Let’s go back to the initial problem for a moment and take another look at it. The idea that professional game playing doesn’t make sense is founded on the assumption that being good at a games isn’t valuable. And that conclusion is supported by the observations that playing games doesn’t have any extrinsic effects that people would generally recognize as valuable, and that for most people playing games is a diversion from the good life rather than an essential part of it. Obviously the first observation doesn’t really support the conclusion, what is a good life has nothing to do with how other people benefit from it, the good life is determined by what the person truly finds valuable. And similarly the second observation isn’t sound basis for the conclusion either; what one person finds essential to their good life is probably a distraction to most other people. While reading philosophy papers is something I must do it is probably not something you have to, and might even be a waste of your valuable time. Thus we can’t pass judgment on professional game players so quickly, just because we find the way they are living bizarre.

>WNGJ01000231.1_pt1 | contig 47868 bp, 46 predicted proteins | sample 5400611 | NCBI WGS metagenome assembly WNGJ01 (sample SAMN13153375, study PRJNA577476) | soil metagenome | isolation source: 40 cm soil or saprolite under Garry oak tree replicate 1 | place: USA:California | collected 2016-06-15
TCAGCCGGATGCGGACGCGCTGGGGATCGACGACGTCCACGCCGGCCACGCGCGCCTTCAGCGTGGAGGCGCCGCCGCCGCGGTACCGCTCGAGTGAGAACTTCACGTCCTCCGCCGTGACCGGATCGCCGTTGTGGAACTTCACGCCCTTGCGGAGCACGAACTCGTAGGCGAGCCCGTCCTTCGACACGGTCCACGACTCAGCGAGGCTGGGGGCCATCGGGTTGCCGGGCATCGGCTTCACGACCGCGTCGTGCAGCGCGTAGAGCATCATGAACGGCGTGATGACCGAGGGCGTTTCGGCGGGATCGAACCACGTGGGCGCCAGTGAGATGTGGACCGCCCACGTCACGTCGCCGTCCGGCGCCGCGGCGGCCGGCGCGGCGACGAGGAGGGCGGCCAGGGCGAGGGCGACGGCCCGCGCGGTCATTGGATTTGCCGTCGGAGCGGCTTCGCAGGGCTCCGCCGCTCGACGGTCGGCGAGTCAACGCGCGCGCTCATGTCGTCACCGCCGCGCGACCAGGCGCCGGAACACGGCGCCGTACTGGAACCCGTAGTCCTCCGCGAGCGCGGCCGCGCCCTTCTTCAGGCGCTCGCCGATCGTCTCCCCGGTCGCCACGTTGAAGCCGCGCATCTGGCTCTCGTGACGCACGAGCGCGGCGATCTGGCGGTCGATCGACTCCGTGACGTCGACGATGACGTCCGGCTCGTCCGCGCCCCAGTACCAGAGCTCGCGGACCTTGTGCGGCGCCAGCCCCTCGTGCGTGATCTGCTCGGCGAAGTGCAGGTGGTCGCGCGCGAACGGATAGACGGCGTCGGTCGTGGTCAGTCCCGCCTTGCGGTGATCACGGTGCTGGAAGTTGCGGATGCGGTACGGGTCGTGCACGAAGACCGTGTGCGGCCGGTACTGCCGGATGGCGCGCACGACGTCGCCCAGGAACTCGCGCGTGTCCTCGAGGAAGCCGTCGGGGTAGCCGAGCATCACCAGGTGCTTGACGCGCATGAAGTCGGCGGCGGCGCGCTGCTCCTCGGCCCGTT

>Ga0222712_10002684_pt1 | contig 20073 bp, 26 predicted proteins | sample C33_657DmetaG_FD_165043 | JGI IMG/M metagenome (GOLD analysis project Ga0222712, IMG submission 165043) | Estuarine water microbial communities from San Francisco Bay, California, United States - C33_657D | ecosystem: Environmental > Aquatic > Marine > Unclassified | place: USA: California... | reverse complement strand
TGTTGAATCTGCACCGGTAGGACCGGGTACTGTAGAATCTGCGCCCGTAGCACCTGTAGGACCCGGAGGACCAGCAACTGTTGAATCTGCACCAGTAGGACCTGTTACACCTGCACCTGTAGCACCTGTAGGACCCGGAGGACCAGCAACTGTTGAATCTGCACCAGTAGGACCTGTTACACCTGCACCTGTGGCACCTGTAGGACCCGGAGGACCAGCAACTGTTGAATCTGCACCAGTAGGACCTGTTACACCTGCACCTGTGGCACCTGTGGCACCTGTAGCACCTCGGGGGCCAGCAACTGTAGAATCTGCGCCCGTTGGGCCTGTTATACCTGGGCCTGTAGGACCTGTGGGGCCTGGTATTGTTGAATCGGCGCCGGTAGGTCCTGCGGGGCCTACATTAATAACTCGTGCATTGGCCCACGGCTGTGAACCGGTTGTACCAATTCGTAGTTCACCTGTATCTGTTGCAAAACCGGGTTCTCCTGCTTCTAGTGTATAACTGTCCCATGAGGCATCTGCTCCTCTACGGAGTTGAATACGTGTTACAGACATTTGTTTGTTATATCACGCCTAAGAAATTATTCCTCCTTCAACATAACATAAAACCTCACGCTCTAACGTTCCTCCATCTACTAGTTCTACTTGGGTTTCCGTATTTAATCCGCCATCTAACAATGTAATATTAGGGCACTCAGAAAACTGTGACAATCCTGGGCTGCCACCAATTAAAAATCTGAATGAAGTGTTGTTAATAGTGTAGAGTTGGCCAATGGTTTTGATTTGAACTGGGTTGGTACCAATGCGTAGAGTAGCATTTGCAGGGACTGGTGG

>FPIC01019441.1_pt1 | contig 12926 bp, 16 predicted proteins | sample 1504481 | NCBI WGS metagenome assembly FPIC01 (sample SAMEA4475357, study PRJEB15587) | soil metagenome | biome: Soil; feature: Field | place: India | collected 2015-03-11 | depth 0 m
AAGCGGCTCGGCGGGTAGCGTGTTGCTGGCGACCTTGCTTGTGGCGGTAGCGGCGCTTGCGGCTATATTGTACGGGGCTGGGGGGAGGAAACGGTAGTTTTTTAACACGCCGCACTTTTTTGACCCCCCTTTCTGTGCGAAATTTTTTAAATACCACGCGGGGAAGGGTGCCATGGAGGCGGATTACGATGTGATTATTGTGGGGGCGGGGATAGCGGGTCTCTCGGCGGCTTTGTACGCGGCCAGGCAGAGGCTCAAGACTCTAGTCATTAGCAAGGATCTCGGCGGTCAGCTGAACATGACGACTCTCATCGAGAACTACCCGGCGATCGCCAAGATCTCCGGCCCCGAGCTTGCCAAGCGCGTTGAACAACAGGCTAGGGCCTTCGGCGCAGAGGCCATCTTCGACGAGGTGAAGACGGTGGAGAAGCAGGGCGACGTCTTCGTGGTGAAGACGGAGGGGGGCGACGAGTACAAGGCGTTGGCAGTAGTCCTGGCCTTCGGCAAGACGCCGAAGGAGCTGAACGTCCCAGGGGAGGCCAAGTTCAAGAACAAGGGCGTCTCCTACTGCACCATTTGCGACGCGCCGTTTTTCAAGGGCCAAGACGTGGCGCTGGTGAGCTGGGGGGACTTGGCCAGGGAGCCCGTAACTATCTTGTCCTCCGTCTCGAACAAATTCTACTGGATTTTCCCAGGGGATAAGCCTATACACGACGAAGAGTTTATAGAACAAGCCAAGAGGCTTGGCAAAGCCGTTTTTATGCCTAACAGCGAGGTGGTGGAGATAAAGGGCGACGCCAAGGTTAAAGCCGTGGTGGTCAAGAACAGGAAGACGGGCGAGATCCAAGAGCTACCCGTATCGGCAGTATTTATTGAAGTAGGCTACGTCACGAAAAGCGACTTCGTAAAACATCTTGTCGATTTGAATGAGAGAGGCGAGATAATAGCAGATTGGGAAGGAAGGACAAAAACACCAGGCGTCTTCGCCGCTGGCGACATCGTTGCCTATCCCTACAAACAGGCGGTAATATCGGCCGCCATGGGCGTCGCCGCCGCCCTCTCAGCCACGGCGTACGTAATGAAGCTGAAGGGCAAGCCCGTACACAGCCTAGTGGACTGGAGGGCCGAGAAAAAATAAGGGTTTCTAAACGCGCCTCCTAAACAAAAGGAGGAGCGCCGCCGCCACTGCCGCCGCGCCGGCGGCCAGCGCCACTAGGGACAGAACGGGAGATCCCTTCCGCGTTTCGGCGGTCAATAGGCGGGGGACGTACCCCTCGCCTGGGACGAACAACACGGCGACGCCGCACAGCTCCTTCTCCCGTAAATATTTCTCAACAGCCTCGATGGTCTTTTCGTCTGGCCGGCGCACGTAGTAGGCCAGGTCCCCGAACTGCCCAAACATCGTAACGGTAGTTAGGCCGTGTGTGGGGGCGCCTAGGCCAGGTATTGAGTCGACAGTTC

Indeed I am tempted to say that our intuitions are almost completely wrong, that rather than being examples of how not to lead the good life the people who devote themselves to chess and its like are rather models of how to lead the good life, for the most part. First we can observe that, while individual games of chess are probably fun for the people who play professionally, the things they do in order to play professionally, such as study chess strategy, are probably not very enjoyable to anyone but a professional player. And that implies that their game playing is really something they desire, rather than a distraction that has consumed their life because of the immediate gratification it brings. Obviously anyone is fully capable of wasting their life on entertainment, but only real desires make things that don’t bring immediate gratification, and which would be by themselves rather boring, enjoyable. A second sign that game playing might really be part of the good life for them is that doing it well doesn’t bring any special benefits for most, most professional players aren’t made rich or famous by their skills. Since many people pursue money and fame tying those things to any activity often clouds whether it is really desired or simply a means to an end.